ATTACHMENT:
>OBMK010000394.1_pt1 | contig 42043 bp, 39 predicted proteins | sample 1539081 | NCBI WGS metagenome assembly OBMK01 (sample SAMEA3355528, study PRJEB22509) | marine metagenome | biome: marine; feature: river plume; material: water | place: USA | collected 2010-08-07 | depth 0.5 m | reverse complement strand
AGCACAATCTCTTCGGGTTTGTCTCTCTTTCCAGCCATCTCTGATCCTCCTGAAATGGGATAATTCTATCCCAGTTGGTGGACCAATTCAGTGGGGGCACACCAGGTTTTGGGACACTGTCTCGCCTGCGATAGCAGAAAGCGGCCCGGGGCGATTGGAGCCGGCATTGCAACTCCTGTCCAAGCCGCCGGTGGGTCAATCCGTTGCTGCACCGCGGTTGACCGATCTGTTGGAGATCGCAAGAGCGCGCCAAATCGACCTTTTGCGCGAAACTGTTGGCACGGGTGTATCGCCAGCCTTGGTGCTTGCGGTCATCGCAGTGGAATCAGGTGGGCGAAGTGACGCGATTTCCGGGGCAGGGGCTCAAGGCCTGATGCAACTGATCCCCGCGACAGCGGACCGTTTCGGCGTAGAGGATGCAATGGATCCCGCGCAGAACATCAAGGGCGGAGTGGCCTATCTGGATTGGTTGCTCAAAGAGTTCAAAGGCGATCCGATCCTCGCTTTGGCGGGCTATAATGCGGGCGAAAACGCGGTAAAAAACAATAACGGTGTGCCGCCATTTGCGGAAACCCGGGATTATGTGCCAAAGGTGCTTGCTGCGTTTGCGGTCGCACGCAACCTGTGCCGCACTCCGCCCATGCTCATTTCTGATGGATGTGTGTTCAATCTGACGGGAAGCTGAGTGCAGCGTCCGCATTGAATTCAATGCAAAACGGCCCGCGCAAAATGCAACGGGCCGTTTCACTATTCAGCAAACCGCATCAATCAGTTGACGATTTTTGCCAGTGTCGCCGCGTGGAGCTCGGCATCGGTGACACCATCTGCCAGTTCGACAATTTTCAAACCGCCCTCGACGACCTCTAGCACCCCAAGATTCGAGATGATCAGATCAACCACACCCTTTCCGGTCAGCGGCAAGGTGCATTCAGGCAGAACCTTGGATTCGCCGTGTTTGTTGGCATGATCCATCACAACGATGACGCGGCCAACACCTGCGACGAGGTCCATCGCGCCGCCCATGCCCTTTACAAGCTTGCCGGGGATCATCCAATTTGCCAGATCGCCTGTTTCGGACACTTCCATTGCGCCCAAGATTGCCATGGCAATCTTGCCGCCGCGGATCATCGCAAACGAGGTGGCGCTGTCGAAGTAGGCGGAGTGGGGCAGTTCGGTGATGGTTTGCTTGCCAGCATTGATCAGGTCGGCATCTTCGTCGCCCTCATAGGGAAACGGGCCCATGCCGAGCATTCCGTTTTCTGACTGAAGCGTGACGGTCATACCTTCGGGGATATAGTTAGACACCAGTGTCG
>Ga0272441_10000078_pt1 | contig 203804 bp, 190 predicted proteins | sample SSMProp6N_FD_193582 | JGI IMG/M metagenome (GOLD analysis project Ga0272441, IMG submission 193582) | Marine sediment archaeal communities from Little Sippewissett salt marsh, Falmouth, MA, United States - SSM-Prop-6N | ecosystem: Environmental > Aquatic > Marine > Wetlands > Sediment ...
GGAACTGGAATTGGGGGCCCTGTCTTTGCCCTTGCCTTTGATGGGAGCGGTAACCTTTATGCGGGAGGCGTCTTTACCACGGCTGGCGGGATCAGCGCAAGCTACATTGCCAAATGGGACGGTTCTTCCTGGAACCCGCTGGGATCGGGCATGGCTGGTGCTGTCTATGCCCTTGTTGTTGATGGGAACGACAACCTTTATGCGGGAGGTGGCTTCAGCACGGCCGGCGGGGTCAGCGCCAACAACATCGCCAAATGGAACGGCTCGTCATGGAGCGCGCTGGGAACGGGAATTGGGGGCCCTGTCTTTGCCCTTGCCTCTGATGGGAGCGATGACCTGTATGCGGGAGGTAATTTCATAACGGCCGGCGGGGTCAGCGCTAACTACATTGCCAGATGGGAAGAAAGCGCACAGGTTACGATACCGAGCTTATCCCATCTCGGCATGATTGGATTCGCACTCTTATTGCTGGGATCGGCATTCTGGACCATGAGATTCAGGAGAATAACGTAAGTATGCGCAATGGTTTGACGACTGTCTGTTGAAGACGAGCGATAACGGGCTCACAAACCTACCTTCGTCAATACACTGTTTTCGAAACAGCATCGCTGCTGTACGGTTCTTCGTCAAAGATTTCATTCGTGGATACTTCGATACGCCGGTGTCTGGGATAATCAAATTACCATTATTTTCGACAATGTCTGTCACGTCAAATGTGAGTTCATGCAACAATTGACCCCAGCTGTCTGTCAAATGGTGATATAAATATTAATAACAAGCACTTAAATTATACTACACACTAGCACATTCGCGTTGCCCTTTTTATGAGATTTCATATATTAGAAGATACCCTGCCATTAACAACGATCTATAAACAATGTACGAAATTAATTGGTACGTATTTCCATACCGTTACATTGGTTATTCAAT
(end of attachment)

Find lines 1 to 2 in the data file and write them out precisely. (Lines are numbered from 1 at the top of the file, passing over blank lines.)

>OBMK010000394.1_pt1 | contig 42043 bp, 39 predicted proteins | sample 1539081 | NCBI WGS metagenome assembly OBMK01 (sample SAMEA3355528, study PRJEB22509) | marine metagenome | biome: marine; feature: river plume; material: water | place: USA | collected 2010-08-07 | depth 0.5 m | reverse complement strand
AGCACAATCTCTTCGGGTTTGTCTCTCTTTCCAGCCATCTCTGATCCTCCTGAAATGGGATAATTCTATCCCAGTTGGTGGACCAATTCAGTGGGGGCACACCAGGTTTTGGGACACTGTCTCGCCTGCGATAGCAGAAAGCGGCCCGGGGCGATTGGAGCCGGCATTGCAACTCCTGTCCAAGCCGCCGGTGGGTCAATCCGTTGCTGCACCGCGGTTGACCGATCTGTTGGAGATCGCAAGAGCGCGCCAAATCGACCTTTTGCGCGAAACTGTTGGCACGGGTGTATCGCCAGCCTTGGTGCTTGCGGTCATCGCAGTGGAATCAGGTGGGCGAAGTGACGCGATTTCCGGGGCAGGGGCTCAAGGCCTGATGCAACTGATCCCCGCGACAGCGGACCGTTTCGGCGTAGAGGATGCAATGGATCCCGCGCAGAACATCAAGGGCGGAGTGGCCTATCTGGATTGGTTGCTCAAAGAGTTCAAAGGCGATCCGATCCTCGCTTTGGCGGGCTATAATGCGGGCGAAAACGCGGTAAAAAACAATAACGGTGTGCCGCCATTTGCGGAAACCCGGGATTATGTGCCAAAGGTGCTTGCTGCGTTTGCGGTCGCACGCAACCTGTGCCGCACTCCGCCCATGCTCATTTCTGATGGATGTGTGTTCAATCTGACGGGAAGCTGAGTGCAGCGTCCGCATTGAATTCAATGCAAAACGGCCCGCGCAAAATGCAACGGGCCGTTTCACTATTCAGCAAACCGCATCAATCAGTTGACGATTTTTGCCAGTGTCGCCGCGTGGAGCTCGGCATCGGTGACACCATCTGCCAGTTCGACAATTTTCAAACCGCCCTCGACGACCTCTAGCACCCCAAGATTCGAGATGATCAGATCAACCACACCCTTTCCGGTCAGCGGCAAGGTGCATTCAGGCAGAACCTTGGATTCGCCGTGTTTGTTGGCATGATCCATCACAACGATGACGCGGCCAACACCTGCGACGAGGTCCATCGCGCCGCCCATGCCCTTTACAAGCTTGCCGGGGATCATCCAATTTGCCAGATCGCCTGTTTCGGACACTTCCATTGCGCCCAAGATTGCCATGGCAATCTTGCCGCCGCGGATCATCGCAAACGAGGTGGCGCTGTCGAAGTAGGCGGAGTGGGGCAGTTCGGTGATGGTTTGCTTGCCAGCATTGATCAGGTCGGCATCTTCGTCGCCCTCATAGGGAAACGGGCCCATGCCGAGCATTCCGTTTTCTGACTGAAGCGTGACGGTCATACCTTCGGGGATATAGTTAGACACCAGTGTCG